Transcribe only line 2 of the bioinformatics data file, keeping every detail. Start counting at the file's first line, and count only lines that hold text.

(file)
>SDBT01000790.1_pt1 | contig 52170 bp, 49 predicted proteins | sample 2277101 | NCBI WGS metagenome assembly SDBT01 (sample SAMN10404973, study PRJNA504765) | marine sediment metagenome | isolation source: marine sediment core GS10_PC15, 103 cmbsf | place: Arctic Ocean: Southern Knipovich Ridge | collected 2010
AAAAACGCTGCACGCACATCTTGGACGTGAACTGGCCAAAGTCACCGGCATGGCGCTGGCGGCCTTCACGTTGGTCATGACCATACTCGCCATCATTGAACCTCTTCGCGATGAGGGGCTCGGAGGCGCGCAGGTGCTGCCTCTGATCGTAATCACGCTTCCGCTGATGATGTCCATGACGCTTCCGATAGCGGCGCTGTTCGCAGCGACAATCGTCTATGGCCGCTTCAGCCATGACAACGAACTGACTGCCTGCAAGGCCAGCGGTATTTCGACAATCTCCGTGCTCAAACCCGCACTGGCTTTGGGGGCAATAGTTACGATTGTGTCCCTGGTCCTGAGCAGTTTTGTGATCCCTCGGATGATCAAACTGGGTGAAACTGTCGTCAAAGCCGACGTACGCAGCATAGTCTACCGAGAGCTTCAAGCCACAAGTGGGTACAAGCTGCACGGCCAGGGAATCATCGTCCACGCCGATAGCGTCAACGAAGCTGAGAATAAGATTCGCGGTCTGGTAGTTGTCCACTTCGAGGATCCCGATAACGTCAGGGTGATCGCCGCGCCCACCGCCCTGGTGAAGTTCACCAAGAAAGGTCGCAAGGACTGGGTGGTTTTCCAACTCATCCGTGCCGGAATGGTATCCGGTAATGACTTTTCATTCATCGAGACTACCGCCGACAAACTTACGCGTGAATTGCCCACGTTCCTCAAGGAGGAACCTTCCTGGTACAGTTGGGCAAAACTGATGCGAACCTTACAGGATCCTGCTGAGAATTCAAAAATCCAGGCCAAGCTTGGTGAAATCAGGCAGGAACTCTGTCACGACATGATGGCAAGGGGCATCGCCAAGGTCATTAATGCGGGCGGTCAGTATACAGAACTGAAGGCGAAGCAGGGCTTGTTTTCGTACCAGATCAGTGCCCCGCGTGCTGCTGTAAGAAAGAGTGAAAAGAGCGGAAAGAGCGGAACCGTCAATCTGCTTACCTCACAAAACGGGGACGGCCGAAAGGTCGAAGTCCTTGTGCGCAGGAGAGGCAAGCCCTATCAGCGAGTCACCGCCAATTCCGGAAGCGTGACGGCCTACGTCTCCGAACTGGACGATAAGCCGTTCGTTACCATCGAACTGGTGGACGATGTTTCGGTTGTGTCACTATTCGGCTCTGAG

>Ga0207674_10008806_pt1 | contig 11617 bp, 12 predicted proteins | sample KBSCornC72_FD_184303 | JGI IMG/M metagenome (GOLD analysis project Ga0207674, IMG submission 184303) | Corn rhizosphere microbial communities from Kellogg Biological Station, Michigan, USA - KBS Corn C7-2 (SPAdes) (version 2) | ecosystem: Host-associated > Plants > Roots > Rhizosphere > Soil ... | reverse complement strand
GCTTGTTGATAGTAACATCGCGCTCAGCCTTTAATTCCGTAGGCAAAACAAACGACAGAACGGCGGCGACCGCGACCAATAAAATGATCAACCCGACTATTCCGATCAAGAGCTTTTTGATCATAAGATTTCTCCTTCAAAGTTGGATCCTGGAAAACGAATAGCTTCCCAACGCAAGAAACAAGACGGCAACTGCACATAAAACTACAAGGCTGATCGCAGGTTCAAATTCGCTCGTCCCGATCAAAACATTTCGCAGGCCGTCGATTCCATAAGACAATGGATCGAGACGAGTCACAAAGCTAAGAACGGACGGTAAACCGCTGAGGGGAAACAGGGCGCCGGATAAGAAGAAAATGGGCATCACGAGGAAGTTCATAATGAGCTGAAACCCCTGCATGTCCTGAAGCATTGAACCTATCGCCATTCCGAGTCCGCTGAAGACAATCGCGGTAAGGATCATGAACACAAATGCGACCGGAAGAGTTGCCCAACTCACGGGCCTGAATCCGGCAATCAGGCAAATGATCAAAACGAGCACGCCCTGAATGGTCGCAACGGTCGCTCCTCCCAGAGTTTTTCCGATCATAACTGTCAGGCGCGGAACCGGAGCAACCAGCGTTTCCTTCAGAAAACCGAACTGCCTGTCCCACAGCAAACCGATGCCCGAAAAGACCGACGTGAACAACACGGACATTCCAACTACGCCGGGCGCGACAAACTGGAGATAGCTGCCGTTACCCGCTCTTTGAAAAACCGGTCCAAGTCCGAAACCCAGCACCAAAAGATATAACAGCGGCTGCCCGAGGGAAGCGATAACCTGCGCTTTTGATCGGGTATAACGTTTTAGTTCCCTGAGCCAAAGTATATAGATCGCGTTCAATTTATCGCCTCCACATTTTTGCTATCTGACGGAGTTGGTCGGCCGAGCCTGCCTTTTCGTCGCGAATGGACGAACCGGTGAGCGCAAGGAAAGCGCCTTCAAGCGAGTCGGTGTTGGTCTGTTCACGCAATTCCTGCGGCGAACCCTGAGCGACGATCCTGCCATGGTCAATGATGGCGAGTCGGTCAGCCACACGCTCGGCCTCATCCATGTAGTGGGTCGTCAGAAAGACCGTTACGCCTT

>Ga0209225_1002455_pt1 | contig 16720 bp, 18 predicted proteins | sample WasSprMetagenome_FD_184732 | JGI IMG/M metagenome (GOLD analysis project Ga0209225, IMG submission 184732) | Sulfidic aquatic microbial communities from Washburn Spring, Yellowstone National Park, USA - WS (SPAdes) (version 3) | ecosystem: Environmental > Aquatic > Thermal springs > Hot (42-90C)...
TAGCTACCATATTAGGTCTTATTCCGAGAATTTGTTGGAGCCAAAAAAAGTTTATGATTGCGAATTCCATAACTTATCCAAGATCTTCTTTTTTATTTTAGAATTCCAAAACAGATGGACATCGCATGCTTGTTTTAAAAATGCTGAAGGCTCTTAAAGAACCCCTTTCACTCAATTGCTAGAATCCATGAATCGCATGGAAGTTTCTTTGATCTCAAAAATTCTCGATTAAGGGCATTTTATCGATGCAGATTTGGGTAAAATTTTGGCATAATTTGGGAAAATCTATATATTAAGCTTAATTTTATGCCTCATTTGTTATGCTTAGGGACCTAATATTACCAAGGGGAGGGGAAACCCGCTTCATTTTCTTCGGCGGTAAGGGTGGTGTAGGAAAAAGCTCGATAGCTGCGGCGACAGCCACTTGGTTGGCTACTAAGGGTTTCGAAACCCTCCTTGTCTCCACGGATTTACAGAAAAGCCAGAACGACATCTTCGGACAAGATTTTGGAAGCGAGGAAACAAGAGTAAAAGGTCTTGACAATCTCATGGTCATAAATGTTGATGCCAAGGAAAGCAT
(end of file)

AAAAACGCTGCACGCACATCTTGGACGTGAACTGGCCAAAGTCACCGGCATGGCGCTGGCGGCCTTCACGTTGGTCATGACCATACTCGCCATCATTGAACCTCTTCGCGATGAGGGGCTCGGAGGCGCGCAGGTGCTGCCTCTGATCGTAATCACGCTTCCGCTGATGATGTCCATGACGCTTCCGATAGCGGCGCTGTTCGCAGCGACAATCGTCTATGGCCGCTTCAGCCATGACAACGAACTGACTGCCTGCAAGGCCAGCGGTATTTCGACAATCTCCGTGCTCAAACCCGCACTGGCTTTGGGGGCAATAGTTACGATTGTGTCCCTGGTCCTGAGCAGTTTTGTGATCCCTCGGATGATCAAACTGGGTGAAACTGTCGTCAAAGCCGACGTACGCAGCATAGTCTACCGAGAGCTTCAAGCCACAAGTGGGTACAAGCTGCACGGCCAGGGAATCATCGTCCACGCCGATAGCGTCAACGAAGCTGAGAATAAGATTCGCGGTCTGGTAGTTGTCCACTTCGAGGATCCCGATAACGTCAGGGTGATCGCCGCGCCCACCGCCCTGGTGAAGTTCACCAAGAAAGGTCGCAAGGACTGGGTGGTTTTCCAACTCATCCGTGCCGGAATGGTATCCGGTAATGACTTTTCATTCATCGAGACTACCGCCGACAAACTTACGCGTGAATTGCCCACGTTCCTCAAGGAGGAACCTTCCTGGTACAGTTGGGCAAAACTGATGCGAACCTTACAGGATCCTGCTGAGAATTCAAAAATCCAGGCCAAGCTTGGTGAAATCAGGCAGGAACTCTGTCACGACATGATGGCAAGGGGCATCGCCAAGGTCATTAATGCGGGCGGTCAGTATACAGAACTGAAGGCGAAGCAGGGCTTGTTTTCGTACCAGATCAGTGCCCCGCGTGCTGCTGTAAGAAAGAGTGAAAAGAGCGGAAAGAGCGGAACCGTCAATCTGCTTACCTCACAAAACGGGGACGGCCGAAAGGTCGAAGTCCTTGTGCGCAGGAGAGGCAAGCCCTATCAGCGAGTCACCGCCAATTCCGGAAGCGTGACGGCCTACGTCTCCGAACTGGACGATAAGCCGTTCGTTACCATCGAACTGGTGGACGATGTTTCGGTTGTGTCACTATTCGGCTCTGAG